By Mark Adams. Penguin, Plume, 2012, 333 pp.
Between 1911 and 1915, Hiram Bingham, Yale professor and swashbuckling explorer, made three trips to Peru, where he came upon the ruins of the Inca empire, then largely unknown to the outside world. A century later, explorers and archeologists are still trying to understand these sites, constructed to align with the sun, stars, and one another, and to comprehend something about the superb engineers who built them.
Mark Adams is not an explorer. As he tells us at the start of his book, he has not even been much of an adventurer. Indeed, though he worked at Adventure magazine, which ran articles on “extreme expeditions,” he himself “had never hunted or fished, didn’t own a mountain bike and couldn’t start a fire without matches if ordered to do so at gunpoint.” Married to a Peruvian woman, he had been to Lima many times, visiting her family, but he had rarely traveled outside the city. Reaching the age of 41, he decided it was time: he would follow Hiram Bingham’s route through the Andes to Machu Picchu.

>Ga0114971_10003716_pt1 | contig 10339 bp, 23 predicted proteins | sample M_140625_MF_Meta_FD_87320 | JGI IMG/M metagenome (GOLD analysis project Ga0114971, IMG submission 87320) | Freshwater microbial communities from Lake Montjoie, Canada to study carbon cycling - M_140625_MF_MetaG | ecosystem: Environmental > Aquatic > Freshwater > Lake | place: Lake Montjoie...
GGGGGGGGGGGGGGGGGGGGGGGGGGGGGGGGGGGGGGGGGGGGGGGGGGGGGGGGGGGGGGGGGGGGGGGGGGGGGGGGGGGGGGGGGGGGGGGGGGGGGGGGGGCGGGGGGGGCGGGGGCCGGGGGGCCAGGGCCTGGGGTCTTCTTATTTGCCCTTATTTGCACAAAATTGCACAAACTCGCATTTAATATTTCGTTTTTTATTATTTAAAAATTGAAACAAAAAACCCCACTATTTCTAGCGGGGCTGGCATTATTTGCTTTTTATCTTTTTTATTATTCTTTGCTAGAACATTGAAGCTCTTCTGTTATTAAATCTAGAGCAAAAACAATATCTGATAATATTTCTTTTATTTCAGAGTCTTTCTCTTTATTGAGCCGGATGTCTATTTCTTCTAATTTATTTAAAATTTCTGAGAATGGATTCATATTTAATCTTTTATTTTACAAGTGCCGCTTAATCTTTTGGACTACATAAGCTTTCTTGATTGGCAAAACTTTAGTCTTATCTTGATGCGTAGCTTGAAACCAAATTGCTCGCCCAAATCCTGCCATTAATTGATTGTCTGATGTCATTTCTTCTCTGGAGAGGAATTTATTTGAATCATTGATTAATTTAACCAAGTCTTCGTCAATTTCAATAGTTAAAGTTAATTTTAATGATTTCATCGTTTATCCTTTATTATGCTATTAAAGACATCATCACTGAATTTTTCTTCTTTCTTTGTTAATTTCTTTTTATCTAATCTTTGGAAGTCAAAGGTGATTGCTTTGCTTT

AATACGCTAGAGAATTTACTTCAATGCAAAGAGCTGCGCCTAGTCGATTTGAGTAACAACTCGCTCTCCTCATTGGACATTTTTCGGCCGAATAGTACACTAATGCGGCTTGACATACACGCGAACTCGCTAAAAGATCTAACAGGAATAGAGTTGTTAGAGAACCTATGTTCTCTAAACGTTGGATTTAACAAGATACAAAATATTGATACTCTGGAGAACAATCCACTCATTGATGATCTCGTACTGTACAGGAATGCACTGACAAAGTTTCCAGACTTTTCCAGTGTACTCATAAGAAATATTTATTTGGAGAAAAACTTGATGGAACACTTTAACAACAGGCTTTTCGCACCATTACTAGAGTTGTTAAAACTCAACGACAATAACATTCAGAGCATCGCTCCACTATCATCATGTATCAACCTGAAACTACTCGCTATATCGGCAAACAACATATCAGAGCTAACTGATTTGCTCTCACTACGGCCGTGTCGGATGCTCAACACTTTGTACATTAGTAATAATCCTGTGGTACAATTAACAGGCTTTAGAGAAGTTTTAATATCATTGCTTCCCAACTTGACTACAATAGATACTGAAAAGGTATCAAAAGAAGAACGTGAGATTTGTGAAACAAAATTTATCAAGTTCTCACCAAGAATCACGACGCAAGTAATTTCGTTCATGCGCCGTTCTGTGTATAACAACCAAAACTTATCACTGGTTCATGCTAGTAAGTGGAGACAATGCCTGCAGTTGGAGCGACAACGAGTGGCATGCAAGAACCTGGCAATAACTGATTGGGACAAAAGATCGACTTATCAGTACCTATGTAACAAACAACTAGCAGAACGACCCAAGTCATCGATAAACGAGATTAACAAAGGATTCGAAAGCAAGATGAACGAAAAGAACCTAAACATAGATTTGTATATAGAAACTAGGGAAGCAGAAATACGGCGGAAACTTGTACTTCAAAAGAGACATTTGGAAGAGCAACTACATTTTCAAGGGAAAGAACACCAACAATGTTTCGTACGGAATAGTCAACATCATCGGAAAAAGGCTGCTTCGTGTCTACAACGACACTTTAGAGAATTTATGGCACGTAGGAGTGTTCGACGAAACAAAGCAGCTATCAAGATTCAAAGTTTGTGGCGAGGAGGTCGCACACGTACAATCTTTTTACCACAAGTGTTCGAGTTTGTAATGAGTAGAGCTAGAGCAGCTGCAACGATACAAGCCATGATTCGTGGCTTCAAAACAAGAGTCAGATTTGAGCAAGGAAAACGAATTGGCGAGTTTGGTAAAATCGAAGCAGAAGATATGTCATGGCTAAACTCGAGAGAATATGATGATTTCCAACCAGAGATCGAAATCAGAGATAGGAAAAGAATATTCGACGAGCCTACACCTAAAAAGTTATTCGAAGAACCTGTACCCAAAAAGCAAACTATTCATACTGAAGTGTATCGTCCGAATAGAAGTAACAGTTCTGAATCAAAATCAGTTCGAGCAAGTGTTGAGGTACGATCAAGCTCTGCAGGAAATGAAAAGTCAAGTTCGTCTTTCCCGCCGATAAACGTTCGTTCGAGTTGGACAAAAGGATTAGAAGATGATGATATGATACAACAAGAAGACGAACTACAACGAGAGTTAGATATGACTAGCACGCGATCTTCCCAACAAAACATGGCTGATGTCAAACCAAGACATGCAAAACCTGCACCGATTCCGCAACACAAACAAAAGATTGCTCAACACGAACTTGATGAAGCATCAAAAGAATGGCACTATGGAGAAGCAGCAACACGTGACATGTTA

Turn Right at Machu Picchu alternates between the story of Bingham’s explorations and Adams’s own, and though the former carries the historical weight, both are engaging.
With Adams, we are on the ground, (more…)